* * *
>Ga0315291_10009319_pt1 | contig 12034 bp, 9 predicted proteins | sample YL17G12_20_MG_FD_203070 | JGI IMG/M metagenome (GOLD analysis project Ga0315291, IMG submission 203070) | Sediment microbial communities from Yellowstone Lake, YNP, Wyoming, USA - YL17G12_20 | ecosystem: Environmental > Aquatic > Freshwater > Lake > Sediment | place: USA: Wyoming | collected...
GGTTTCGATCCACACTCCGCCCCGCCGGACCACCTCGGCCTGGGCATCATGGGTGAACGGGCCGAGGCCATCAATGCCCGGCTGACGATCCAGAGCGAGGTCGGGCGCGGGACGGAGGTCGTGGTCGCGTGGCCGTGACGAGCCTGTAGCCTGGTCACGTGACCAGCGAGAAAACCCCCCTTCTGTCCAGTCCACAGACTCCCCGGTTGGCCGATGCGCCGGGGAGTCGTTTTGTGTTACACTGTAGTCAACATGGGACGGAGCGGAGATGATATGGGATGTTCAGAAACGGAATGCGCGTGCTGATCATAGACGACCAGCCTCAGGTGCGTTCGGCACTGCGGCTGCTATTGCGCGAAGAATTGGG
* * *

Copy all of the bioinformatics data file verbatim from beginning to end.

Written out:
>Ga0315291_10009319_pt1 | contig 12034 bp, 9 predicted proteins | sample YL17G12_20_MG_FD_203070 | JGI IMG/M metagenome (GOLD analysis project Ga0315291, IMG submission 203070) | Sediment microbial communities from Yellowstone Lake, YNP, Wyoming, USA - YL17G12_20 | ecosystem: Environmental > Aquatic > Freshwater > Lake > Sediment | place: USA: Wyoming | collected...
GGTTTCGATCCACACTCCGCCCCGCCGGACCACCTCGGCCTGGGCATCATGGGTGAACGGGCCGAGGCCATCAATGCCCGGCTGACGATCCAGAGCGAGGTCGGGCGCGGGACGGAGGTCGTGGTCGCGTGGCCGTGACGAGCCTGTAGCCTGGTCACGTGACCAGCGAGAAAACCCCCCTTCTGTCCAGTCCACAGACTCCCCGGTTGGCCGATGCGCCGGGGAGTCGTTTTGTGTTACACTGTAGTCAACATGGGACGGAGCGGAGATGATATGGGATGTTCAGAAACGGAATGCGCGTGCTGATCATAGACGACCAGCCTCAGGTGCGTTCGGCACTGCGGCTGCTATTGCGCGAAGAATTGGG